Happiness—it seems so elusive in our everyday lives, doesn’t it? This is likely not because it doesn’t exist anymore, or because we humans are a hopelessly discontent lot or even that we are too lazy to pursue it. More likely it is that we aren’t pursuing the correct definition of happiness, and therefore we miss the mark.
This is the premise of Father Jeffrey Kirby’s book, Kingdom of Happiness—Living the Beatitudes in Everyday Life (Saint Benedict Press, 2018). Father Kirby asserts (rightly) that Jesus is and has the path to authentic happiness, and that Jesus did us the favor of laying out that path when he gave his Sermon on the Mount and presented the Eight Beatitudes.
The word beatitude means “blessed”; this is a foundational understanding that starts us down the path. Happiness then, Biblically speaking, is defined in the book as “receiving, accepting and seeking to live in a state of beatitude, a condition of being blessed.” “Happiness,” Fr. Kirby contends, “is the satisfaction that comes from beatitude and the awareness of this blessing, and its providence, power and purpose in our lives.”
Through personal stories, practical examples, Scripture-based study and reflection questions, Father Kirby reaches out and leads us through a methodical uncovering of the providence, power and purpose we are meant to experience. He dissects the beatitudes with careful attention and a tone of encouragement, drawing out the meaning of Jesus’ teaching and convincing the reader that she can leave behind despair and reach a more meaningful existence with the Beatitudes as a compass.
There is an abundance of spiritual gold in this book. In Chapter 1, Blessed are The Poor in Spirit, my yellow highlighter was especially busy. Fresh insights such as “In our lives and in our own choices, we have to approach the kingdom of happiness with a poverty of spirit,” and “Being poor in spirit means we choose not to command things of God, our world, our loved ones, or of ourselves. We truly surrender and seek to be open to receive all things as a gift from our heavenly Father and to generously give ourselves in service to our neighbors,” are now etched in my brain. Before reading this book, actually seeking to be poor in spirit was not on my radar as a consideration.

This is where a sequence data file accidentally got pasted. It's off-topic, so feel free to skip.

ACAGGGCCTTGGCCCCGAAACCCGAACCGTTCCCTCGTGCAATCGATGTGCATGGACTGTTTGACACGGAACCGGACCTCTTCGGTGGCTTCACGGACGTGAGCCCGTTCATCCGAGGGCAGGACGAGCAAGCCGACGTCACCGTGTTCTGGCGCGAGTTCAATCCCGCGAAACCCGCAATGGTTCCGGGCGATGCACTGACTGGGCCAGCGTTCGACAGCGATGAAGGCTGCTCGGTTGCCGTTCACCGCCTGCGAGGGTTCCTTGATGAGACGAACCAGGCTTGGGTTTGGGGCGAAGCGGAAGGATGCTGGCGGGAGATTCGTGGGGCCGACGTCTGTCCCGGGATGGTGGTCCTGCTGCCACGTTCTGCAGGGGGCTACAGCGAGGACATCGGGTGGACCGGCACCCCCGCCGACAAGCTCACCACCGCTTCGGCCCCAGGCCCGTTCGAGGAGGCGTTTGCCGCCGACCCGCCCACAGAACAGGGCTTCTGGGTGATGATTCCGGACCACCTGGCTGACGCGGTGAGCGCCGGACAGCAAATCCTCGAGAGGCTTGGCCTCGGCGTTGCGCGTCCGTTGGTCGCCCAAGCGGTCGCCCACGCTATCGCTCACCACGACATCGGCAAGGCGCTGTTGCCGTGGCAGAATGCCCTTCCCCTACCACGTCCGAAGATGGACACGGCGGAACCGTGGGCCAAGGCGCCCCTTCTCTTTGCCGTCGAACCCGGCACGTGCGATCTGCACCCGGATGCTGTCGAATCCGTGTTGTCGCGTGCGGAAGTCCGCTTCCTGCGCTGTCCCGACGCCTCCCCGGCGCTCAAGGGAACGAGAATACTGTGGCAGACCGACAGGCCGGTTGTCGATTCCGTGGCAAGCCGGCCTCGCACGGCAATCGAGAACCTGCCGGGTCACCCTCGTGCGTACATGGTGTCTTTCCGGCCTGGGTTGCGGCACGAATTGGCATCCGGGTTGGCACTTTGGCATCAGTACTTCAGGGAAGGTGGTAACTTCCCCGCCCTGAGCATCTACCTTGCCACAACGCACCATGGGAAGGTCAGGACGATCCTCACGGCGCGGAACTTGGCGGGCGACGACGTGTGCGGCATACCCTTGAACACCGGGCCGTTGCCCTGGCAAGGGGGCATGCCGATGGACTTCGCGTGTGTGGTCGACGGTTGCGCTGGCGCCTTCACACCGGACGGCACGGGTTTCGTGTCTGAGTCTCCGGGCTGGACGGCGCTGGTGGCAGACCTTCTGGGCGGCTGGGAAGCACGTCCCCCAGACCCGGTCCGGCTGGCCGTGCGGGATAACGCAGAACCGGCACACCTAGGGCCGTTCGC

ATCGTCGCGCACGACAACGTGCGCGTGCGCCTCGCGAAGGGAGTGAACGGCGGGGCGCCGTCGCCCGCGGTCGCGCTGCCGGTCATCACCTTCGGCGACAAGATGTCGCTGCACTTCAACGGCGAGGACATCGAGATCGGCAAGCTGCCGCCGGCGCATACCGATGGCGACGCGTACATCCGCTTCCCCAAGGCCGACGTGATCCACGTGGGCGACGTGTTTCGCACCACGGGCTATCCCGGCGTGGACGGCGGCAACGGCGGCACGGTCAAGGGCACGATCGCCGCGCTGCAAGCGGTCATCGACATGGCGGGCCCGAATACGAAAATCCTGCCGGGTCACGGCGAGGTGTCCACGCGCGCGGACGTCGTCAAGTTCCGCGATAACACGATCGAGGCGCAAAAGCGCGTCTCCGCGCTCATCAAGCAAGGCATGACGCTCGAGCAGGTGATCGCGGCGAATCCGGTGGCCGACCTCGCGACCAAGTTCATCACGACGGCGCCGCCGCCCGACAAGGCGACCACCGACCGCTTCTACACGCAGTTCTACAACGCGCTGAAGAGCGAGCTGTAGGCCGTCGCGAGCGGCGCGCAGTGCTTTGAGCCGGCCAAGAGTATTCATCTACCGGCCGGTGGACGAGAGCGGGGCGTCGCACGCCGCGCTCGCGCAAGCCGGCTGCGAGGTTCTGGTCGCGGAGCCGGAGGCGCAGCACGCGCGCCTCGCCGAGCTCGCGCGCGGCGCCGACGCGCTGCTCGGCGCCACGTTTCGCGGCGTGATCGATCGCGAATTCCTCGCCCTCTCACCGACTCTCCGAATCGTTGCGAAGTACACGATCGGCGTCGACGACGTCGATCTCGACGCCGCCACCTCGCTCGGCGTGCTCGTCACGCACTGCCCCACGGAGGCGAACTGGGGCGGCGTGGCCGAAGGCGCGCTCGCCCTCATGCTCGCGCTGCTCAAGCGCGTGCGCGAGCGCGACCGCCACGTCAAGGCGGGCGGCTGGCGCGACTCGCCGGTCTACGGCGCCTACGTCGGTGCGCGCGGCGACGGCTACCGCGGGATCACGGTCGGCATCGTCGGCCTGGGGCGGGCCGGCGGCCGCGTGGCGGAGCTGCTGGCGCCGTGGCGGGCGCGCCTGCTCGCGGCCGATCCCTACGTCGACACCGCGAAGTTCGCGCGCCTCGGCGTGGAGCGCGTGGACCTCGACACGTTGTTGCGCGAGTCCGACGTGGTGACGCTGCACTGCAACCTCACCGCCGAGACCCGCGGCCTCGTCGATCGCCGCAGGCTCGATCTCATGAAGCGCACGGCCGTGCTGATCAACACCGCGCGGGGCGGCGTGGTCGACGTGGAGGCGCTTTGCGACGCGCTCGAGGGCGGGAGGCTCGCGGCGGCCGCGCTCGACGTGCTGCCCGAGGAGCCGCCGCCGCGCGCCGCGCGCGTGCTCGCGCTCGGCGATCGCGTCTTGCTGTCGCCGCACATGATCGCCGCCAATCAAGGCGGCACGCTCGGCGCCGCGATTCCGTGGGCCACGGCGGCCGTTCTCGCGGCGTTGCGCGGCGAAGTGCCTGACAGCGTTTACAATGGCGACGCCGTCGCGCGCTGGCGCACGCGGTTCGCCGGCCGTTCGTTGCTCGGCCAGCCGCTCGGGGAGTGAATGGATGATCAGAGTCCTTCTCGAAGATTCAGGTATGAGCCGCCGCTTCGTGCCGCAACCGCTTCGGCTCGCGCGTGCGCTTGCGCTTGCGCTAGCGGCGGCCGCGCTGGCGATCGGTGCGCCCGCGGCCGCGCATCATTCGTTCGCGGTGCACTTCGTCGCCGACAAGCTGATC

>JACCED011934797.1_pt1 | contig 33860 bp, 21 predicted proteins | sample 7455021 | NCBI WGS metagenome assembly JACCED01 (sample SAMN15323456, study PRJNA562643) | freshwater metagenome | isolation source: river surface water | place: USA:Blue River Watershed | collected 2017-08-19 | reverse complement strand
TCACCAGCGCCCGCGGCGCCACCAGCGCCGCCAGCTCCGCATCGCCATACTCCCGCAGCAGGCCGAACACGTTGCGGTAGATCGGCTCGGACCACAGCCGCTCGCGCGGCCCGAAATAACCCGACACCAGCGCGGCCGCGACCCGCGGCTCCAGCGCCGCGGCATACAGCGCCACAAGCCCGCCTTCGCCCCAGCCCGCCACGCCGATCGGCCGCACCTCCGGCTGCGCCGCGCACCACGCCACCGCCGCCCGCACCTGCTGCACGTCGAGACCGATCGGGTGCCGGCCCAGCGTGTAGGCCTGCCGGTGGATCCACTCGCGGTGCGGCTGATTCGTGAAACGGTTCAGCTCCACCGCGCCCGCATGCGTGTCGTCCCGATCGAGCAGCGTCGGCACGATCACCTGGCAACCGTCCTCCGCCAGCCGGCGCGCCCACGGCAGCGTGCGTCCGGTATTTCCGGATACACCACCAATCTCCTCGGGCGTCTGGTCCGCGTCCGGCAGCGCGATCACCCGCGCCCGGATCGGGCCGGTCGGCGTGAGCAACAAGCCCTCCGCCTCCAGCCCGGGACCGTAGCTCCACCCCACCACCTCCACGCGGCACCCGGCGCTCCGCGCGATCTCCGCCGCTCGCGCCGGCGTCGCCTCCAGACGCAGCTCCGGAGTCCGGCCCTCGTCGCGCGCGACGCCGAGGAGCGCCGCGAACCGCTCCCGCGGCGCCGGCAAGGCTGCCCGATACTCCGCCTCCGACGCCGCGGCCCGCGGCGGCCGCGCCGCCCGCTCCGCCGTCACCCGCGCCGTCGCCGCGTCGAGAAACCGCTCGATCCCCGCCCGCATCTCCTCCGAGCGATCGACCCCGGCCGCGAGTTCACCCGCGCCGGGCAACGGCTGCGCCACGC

I had never studied the beatitudes from this perspective and I found it eye-opening, inspirational and flat-out fascinating. And as an added treat to my left brain, Father Kirby weaves a connection between the Beatitudes and the Gifts of the Holy Spirit, the virtues of the Christian tradition, the petitions contained in the Lord’s Prayer, and the deadly sins. These foundations of the spiritual life are all related, Father Kirby proposes, and he proves it by plotting them on a matrix. It may be a stretch for some to connect these dots, but I found it intriguing. He also includes prayers and provides “helpful truths” at the end of each chapter, making this book conducive to a study or discussion group. I am grateful that Father Kirby’s work, though thoroughly grounded in Church doctrine and Scripture, was not an above-my-head read. It compelled me to pause and ponder frequently, but it didn’t frustrate me or bog me down with a heavy academic hand.
Viewed through solely secular glasses, the work involved in obtaining happiness using this book’s formula would be overwhelming. It’s admittedly quite counter-cultural, as it requires submission and surrender to our Lord in order to be successful. But as Catholic Christians, we understand that this surrender leads to freedom and God can and will provide us with all the graces we need to walk this path.
True happiness is attainable. The Kingdom of Happiness invites us to make that choice.
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